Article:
SBD/Issue 145/Sports Media

Sports Illustrated Seeks To Maintain Momentum From A-Rod Scoop

Editor Says SI Has To Be
More Than A Magazine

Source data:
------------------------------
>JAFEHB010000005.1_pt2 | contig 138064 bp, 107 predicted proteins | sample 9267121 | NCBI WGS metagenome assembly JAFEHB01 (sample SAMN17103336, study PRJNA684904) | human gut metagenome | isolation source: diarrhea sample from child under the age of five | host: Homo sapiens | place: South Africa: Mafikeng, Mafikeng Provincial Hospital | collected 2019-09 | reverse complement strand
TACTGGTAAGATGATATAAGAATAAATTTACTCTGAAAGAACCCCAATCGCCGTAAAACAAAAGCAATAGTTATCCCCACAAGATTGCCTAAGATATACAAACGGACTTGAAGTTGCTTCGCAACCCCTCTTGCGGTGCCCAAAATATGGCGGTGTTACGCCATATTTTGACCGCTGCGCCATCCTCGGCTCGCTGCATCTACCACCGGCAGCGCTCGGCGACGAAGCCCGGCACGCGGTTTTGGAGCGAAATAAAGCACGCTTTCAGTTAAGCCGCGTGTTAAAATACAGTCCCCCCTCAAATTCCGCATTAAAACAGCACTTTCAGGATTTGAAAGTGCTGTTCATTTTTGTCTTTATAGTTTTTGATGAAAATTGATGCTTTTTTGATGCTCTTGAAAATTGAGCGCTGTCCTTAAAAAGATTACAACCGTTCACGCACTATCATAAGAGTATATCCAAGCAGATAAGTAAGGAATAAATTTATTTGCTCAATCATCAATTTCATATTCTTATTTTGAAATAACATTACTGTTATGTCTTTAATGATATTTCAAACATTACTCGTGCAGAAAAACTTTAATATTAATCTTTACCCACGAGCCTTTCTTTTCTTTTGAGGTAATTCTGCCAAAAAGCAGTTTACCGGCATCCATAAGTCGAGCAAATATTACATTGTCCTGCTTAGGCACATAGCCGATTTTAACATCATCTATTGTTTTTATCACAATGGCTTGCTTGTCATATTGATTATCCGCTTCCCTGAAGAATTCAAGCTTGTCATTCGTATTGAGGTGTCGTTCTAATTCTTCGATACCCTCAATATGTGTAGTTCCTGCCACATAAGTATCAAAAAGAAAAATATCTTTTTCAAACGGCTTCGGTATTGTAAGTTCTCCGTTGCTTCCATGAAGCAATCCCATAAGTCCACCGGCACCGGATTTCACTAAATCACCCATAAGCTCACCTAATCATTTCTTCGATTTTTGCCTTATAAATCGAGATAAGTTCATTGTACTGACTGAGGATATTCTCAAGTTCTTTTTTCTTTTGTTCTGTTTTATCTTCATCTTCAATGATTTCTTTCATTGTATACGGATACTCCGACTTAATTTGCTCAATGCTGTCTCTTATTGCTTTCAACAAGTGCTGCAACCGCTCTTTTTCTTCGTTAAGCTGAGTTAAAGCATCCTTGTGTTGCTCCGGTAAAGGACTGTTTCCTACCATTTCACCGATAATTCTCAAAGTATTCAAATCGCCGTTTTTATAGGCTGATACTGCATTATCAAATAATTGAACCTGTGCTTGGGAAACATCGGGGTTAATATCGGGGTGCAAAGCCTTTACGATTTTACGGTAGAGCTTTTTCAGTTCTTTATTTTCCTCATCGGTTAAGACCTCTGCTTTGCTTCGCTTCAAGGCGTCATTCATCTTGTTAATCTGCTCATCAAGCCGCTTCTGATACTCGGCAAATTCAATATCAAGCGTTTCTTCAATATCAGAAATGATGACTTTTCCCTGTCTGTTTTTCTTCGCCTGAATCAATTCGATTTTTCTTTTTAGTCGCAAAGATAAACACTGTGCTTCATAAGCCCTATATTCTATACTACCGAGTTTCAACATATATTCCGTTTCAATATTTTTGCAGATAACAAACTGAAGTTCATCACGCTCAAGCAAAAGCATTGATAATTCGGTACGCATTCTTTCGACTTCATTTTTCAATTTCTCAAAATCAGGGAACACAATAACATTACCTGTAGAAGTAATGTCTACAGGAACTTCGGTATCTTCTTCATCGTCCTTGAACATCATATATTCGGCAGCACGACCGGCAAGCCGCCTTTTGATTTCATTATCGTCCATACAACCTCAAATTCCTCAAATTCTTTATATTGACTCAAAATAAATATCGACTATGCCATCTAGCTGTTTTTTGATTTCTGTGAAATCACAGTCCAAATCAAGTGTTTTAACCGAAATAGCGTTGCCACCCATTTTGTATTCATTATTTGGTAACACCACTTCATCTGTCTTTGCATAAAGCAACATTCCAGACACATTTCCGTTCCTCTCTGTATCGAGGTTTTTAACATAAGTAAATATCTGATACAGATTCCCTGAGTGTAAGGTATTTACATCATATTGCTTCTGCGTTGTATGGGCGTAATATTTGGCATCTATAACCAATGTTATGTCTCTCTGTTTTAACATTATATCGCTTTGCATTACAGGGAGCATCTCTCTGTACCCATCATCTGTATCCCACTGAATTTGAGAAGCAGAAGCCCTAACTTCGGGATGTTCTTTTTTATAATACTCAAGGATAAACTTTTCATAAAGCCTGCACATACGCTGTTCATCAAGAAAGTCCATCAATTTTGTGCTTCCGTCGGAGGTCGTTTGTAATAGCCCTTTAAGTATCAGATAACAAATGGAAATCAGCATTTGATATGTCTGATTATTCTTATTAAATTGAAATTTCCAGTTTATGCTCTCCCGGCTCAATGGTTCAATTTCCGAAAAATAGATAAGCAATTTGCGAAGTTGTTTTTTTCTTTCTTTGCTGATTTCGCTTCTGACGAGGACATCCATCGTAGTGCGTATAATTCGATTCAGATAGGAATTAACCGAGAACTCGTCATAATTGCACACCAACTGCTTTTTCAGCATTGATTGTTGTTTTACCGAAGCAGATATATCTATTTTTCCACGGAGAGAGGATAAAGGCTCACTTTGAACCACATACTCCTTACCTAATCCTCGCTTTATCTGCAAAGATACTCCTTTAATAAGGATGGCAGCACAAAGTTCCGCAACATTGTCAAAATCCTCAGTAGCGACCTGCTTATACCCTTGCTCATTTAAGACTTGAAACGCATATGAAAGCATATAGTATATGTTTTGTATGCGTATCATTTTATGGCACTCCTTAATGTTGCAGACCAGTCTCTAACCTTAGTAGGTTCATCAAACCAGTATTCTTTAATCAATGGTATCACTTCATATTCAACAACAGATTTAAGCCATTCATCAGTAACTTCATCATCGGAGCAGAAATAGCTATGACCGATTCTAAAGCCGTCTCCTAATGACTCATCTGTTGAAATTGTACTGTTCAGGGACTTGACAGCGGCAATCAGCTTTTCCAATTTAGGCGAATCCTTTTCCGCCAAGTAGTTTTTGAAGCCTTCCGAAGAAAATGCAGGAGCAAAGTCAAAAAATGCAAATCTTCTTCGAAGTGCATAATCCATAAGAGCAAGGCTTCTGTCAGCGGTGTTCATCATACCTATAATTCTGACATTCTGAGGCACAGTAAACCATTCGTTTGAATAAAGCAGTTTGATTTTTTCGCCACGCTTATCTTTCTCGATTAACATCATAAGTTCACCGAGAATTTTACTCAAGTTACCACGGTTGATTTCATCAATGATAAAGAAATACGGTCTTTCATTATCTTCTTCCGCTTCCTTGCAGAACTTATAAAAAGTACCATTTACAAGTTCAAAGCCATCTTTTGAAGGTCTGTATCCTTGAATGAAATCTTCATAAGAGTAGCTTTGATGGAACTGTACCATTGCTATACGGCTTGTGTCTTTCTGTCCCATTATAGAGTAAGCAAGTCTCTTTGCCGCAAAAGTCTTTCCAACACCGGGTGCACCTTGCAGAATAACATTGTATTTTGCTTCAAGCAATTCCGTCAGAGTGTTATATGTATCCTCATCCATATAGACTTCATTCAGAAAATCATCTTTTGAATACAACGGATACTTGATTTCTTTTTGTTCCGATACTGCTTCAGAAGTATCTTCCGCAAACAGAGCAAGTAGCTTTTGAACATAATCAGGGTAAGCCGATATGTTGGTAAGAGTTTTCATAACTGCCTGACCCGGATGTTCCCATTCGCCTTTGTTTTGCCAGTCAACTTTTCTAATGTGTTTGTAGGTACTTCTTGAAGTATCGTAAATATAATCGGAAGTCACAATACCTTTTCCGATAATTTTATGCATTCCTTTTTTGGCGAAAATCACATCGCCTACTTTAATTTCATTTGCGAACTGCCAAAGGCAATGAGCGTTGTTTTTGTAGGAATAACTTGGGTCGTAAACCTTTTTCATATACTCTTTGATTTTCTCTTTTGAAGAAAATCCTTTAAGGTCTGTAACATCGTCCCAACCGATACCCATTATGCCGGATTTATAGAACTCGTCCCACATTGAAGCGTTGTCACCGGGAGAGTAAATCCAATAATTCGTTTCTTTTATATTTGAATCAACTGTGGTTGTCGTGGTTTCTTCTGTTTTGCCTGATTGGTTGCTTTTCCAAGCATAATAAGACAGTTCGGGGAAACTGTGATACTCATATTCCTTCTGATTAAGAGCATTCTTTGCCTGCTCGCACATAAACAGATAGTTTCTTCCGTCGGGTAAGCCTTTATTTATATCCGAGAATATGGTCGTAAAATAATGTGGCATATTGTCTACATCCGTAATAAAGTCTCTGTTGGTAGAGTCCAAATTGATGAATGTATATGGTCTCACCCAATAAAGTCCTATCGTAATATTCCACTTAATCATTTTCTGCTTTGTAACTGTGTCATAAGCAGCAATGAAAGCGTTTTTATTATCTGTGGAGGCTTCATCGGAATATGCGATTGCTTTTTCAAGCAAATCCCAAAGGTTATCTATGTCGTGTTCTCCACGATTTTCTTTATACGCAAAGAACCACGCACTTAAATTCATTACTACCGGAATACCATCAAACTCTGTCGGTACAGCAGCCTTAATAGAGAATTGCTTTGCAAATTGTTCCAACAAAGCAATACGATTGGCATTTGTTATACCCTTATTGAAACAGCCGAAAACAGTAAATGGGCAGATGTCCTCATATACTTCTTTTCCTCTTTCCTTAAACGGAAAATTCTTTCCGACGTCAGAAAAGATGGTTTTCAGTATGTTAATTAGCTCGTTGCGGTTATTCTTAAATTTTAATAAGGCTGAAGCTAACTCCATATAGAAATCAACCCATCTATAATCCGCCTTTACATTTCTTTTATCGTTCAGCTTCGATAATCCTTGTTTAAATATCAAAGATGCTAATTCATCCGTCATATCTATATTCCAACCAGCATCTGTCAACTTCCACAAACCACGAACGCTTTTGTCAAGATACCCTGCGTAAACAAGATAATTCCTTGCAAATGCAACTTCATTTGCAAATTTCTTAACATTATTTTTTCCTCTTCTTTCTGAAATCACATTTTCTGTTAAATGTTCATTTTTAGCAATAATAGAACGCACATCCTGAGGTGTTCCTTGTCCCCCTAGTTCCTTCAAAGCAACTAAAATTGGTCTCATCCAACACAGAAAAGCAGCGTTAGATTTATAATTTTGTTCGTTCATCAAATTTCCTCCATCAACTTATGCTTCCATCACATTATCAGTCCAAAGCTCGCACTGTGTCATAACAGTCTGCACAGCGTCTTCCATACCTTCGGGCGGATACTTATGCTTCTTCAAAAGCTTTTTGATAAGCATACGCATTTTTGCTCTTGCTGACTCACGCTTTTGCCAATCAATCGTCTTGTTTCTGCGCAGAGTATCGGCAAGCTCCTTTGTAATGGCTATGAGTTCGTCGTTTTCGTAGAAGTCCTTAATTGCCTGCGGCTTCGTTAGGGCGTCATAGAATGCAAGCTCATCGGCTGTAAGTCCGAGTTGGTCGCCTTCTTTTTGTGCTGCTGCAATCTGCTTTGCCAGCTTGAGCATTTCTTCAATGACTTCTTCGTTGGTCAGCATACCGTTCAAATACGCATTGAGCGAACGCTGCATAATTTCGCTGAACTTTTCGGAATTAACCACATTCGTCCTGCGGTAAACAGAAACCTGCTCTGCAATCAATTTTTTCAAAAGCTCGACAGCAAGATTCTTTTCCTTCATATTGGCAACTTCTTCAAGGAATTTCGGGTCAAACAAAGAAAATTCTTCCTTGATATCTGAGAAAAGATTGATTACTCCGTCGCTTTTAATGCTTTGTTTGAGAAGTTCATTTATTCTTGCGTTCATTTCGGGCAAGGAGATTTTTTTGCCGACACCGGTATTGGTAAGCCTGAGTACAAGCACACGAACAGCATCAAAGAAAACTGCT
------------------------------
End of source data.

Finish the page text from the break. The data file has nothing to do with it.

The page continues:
Sports Illustrated recently has been "overshadowed by ... ESPN in terms of what media mavens calls 'the buzz,'" and the magazine's "conundrum reflects the troubles of magazines, especially weeklies," according to Jon Friedman of MARKETWATCH. While SI "publishes a terrific issue every week," ESPN "can boast not only a popular magazine of its own, but also an iconic television and radio network." SI Group Editor Terry McDonell: "SI does not compete with magazines. We compete with networks. We have to be much more than a magazine. Our challenge is to find ways to compete vigorously with people who would seem to have more resources." McDonell said that Time Inc. editors "generally shunned the Web" when he joined SI in '02, because they "thought it was beneath them to write for the medium." But Friedman noted McDonell was "among the first editors at the company to recognize the Internet's value." When SI.com on February 7 first reported that Yankees 3B Alex Rodriguez tested positive for steroids in '03, the story "came on the heels of another breakthrough for the magazine," an excerpt from "The Yankee Years," written by Dodgers manager Joe Torre and SI's Tom Verducci. McDonell "shrugs off the ESPN rivalry by noting that its 'SportsCenter' is merely 'based on highlights.'" Also, while McDonell "respects ESPN's popularity, he also all but dismisses his foe by characterizing it as a company that gets 'excited about the Home Run Derby.'" McDonell: "How come no one else is breaking any stories?" Friedman noted ESPN "would respectfully disagree and point to its exclusives," but the Rodriguez and Torre instances "showed that SI still had plenty of journalistic vitality" (MARKETWATCH.com, 4/15).

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